"Intellectual property" [sic], on the other hand, is a state-granted monopoly on something that is not finite by nature, and can be used by an unlimited number of people at the same time. And unlike tangible property, I cannot defend intellectual "property" rights by the mere fact of possession. In fact, I have to call on the state to invade someone else's space and coercively prevent him from arranging his own tangible property in a configuration, or using it to organize information in a configuration, over which the state has granted me a monopoly. Would-be enforcers of "intellectual property" find that there's always a way around their measures, requiring ever more intrusive forms of surveillance to control what we can do with our own stuff. The intrusive measures haven't yet reached this level of absurdity--but give it time.
Intellectual property, in other words, is theft. Gifford comes close to admitting as much himself:
What do I mean by “legislative regulation?” Of course, in one sense, all rights are contingent upon their enforcement by the state. However, in the digital sphere, these rights are acutely the prerogative of the legislative sphere, and its extension, the administrative sphere. Thus, property rights for network owners are contingent upon their construction by the FCC and the state utility commissions. Can you, as a network owner, exclude certain content or uses of your network? That is a question for the FCC to answer. And then there is copyright and patent law, which constitutionally are matters for legislative regulation. The Congress gets to define the parameters of these intangible property rights, and their terms too.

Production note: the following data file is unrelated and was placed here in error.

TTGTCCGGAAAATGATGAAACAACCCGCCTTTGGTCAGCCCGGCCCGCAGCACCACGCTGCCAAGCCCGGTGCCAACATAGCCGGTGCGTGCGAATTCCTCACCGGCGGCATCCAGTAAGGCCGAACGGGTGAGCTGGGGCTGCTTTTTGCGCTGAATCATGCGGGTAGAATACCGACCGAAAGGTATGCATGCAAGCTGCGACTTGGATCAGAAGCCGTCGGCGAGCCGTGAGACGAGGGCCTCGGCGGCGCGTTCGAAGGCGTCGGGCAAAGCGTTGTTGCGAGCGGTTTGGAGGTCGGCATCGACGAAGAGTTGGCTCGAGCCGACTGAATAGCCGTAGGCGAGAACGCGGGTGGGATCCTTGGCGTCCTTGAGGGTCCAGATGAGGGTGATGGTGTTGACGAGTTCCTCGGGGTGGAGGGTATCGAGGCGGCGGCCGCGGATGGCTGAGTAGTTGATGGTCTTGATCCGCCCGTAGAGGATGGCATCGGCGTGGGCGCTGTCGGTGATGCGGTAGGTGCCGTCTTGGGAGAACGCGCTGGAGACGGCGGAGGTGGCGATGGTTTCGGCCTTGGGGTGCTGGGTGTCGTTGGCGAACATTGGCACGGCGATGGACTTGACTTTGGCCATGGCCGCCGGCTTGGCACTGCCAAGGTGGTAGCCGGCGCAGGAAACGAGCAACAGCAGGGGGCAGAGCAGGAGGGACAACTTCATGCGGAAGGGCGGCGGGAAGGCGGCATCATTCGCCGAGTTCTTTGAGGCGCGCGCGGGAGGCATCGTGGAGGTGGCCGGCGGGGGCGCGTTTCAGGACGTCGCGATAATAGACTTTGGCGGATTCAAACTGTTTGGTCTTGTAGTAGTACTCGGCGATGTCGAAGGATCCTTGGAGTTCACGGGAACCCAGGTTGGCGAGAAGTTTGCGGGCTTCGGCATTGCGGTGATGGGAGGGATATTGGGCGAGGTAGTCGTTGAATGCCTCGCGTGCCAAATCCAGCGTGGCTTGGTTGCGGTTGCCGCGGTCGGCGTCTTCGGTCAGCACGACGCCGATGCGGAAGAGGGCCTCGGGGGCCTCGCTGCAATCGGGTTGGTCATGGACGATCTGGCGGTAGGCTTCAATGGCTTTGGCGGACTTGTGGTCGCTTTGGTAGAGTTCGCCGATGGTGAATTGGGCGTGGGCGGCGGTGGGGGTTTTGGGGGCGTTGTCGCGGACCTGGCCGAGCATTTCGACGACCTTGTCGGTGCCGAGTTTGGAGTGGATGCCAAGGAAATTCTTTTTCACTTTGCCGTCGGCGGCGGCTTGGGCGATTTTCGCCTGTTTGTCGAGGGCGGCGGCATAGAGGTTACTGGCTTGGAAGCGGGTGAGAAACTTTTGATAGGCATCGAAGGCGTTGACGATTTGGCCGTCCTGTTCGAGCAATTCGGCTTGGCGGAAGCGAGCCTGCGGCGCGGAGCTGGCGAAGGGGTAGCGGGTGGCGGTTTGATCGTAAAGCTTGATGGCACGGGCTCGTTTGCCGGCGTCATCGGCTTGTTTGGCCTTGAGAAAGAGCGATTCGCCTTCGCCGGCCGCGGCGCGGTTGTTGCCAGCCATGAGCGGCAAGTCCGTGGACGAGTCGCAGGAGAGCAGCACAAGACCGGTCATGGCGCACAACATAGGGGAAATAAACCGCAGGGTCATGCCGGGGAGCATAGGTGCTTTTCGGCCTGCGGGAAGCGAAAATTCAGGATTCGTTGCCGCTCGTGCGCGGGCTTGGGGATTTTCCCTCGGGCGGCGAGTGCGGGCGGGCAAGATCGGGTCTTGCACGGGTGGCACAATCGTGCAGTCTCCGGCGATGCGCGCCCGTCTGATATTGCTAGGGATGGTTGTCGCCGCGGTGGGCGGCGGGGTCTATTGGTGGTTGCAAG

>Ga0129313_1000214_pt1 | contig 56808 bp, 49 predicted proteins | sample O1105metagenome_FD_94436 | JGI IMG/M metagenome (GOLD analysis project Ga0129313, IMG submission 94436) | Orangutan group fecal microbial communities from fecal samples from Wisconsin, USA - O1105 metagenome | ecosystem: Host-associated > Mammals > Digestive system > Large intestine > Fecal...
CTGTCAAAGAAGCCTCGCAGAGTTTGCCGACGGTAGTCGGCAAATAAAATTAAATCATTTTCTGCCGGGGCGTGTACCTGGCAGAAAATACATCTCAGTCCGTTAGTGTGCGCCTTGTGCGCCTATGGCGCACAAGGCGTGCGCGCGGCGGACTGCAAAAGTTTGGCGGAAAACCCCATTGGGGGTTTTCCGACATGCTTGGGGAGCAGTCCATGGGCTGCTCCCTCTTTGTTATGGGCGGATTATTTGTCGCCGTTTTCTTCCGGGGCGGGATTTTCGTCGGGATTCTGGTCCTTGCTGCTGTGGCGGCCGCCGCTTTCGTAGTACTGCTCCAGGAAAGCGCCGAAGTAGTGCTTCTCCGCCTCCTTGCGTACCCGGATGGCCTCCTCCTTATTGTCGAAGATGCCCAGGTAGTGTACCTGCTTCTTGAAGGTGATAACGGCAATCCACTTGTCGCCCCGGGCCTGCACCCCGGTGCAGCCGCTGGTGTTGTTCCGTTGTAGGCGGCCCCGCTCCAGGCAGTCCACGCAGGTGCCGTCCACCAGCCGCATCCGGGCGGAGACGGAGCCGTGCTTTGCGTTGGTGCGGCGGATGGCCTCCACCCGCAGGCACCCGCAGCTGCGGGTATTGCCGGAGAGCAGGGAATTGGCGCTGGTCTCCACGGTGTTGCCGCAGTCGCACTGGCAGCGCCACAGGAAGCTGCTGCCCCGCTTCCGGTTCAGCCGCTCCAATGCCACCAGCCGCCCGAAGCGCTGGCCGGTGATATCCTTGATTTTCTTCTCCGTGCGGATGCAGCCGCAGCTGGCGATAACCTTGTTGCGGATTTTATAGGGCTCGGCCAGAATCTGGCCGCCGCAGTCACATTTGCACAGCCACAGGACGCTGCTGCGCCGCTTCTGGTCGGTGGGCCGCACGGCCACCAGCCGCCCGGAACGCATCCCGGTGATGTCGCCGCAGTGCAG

In other words, they're just some shit somebody made up.
I contrast this “legislative regulation” with “rule of law regulation.” Though admittedly a matter of degree and not kind, “rule of law regulation” as experienced through common law norms of property and contract and enforced through the formalism of courts is more stable and, well, normative than the less fixed legislative regulation.
This fact of legislative regulation in turn means there is intense pressure and grand incentives to seek definitions of the rights favorable to a given interest. There is, in other words, an enhanced incentive in the world of legislative regulation for rentseeking. Furthermore, there is less stability in the rights defined under legislative regulation, because they are always contingent upon the next session of congress or the next meeting of the regulatory commission.
You don't say! "Rentseeking"... could you describe that for us, Mr. Gifford? You wouldn't have heard of something called the RIAA, would you, Mr. Gifford?
There really is a parallel between the enclosures and digital copyright law: both are cases of privileged interests acting through the state to rob people of genuine property rights.
Shameless apologetics for the rich and powerful, wrapped up in faux populism. Isn't one Tom Friedman enough?
Hat tip to Jesse Walker, who forwarded the link and suggested it might be just the thing for another "Vulgar Libertarianism" piece.
corporate welfare , copyright , digital copyright , intellectual property , property rights , property , free markets , free market , tragedy of the commons , commons